[The following article orginally appeared at www.dynamicstasis.blog.]
An Ethos of Work
I have admired the work of David Chipperfield (and his practice) since I was a student at college around twenty years ago. The (apparently) effortless, simple beauty of his work has always been captivating to me – his ability to create elegant simplicity in architecture is something that I aspire to, and something which is at the origin of much of my thinking on that blurry line between the ordinary and the sublime:
‘I suppose that we tend to look for a certain anonymous quality. I suppose I have an aversion to buildings that are telling you all the time how clever the architect is … I am interested in a sort or ordinariness as well as things being special. I really enjoy that edge between ordinariness and specialness, which is not easy to get.’
During his talk (as part of the Metzstein Discourse; organised by the Royal Scottish Academy in Edinburgh in 2017), Chipperfield described his education, his approach to architectural thinking, and his work in practice. It was clear that there was an inescapable humility and integrity in the way he described his work. He was keen to acknowledge the lessons he’d taken from other architects (referring specifically to Mies, Ando, Shinkel, and Asplund).
The restored Grand Staircase Hall, illustrating the characteristic blend of saved and added architectural elements – with a new stair which adheres to the form of the original, but in a distinctly new manner. Image source: Architectural Review.
He explained that there was, in his view, an inherent ‘arrogance’ in working internationally, given the difficulty any architect would face in trying to understand the unique challenges of working in a foreign environment, and that it was essential to become immersed in that culture, to develop a comprehensive understanding of the place, and the people, so that any project would be entirely appropriate to the place where it was made: ‘I think building is a responsibility, and I think it’s a heightened responsibility to build in a different culture, to trespass culturally. It makes you very self-conscious in a good way.’
There’s clearly confidence and rigour in the work, but the prevailing impression was of a humble architect, committed to the specific, local identities and sensitivities of the places where he works.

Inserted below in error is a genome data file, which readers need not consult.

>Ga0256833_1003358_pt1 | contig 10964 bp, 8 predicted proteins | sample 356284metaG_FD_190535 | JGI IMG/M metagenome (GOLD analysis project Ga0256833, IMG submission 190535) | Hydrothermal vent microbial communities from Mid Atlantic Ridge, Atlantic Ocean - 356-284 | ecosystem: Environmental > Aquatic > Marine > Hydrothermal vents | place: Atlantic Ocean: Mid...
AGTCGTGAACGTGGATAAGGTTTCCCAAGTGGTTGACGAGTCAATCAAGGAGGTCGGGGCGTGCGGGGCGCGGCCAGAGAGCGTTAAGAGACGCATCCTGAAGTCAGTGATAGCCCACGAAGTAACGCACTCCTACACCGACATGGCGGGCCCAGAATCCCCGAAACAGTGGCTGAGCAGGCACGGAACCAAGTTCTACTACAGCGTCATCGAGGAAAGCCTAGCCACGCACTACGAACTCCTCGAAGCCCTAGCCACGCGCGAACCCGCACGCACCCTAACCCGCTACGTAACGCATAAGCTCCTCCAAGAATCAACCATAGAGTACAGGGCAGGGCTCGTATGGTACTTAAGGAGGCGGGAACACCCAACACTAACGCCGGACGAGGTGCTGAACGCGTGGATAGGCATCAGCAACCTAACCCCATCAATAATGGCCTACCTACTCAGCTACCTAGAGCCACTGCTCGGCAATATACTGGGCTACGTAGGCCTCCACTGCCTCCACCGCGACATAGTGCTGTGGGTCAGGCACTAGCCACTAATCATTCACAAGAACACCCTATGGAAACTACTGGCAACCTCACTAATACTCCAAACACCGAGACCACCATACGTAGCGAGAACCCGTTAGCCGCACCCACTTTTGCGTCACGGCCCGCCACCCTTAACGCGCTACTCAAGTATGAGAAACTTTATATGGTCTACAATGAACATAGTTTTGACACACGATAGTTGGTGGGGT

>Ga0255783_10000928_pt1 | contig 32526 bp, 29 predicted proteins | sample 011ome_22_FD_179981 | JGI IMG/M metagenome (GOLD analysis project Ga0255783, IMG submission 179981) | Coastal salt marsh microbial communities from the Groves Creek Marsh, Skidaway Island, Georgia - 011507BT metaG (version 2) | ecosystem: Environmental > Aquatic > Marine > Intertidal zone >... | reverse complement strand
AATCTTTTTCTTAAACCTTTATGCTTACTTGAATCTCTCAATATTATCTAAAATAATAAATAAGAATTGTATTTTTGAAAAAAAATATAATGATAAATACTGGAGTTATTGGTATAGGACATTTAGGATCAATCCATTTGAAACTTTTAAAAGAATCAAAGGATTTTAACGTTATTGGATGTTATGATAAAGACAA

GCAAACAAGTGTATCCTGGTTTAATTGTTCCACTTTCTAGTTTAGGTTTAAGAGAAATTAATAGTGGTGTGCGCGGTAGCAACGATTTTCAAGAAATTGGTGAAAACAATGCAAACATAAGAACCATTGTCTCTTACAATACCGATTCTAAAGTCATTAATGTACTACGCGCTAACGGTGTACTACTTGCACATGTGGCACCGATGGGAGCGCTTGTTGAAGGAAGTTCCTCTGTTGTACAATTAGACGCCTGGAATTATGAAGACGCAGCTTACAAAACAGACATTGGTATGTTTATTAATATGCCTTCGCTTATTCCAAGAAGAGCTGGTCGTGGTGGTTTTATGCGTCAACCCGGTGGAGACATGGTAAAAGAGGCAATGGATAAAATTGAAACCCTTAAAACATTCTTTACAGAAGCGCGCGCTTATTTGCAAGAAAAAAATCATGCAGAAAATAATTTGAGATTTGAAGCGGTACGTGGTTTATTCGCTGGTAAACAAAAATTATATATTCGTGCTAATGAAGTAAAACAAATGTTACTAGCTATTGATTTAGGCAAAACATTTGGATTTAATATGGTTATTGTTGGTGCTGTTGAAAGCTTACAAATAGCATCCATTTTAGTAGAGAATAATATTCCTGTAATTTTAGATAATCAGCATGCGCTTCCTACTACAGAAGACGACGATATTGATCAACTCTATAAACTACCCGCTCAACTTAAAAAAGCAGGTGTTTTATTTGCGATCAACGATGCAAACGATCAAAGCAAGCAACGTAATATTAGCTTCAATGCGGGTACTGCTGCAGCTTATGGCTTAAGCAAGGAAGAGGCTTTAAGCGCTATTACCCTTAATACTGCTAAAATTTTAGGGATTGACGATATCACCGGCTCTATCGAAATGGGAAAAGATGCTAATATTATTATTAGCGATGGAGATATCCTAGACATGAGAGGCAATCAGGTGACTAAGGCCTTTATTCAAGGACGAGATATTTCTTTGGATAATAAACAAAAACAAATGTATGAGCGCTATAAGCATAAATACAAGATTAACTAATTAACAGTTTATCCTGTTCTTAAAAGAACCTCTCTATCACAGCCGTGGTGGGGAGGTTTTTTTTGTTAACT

Nonetheless, the specificity of the response to each location is contained within a coherent architectural narrative – the fingerprints of which can be perceived across all his projects. So, while there is a tangible Chipperfield-ishness to his work, that architectural vocabulary is adjusted (sometimes subtly, sometimes profoundly) to suit the place where each building is located, and the purpose (and people) which the building will serve.
Reimagining Restoration / The Neues Museum, Berlin
That awareness of place; of the specific social / cultural / historic territory a building inhabits is perhaps illustrated best in the Neues Museum project in Berlin, which was the focus of much of the talk Chipperfield gave for the RSA.
The Neues Museum was designed by Friedrich August Stuller and completed in 1859. It sits on the Museum Island (formerly Spree Island) in Berlin, adjacent to Schinkel’s Altes Museum. The arrangement of museum buildings across the island was conceived as a ‘sanctuary for the arts and sciences’ – a cultural depository for the people of Berlin.
The Neues Museum was extensively damaged by bombing during the Second World War. The severity of the damage varied – some decorative interiors survived almost intact, while other areas were completely destroyed – the building had suffered significant deterioration, and was one of the few elements of the Museum Island where the damage from WW2 had not been addressed.
The competition to restore the museum was won by David Chipperfield Architects in 1997, in collaboration with restoration and preservation expert Julian Harrap. The central initiative within the proposal was the ‘re-establishment of form and figure’ in the building.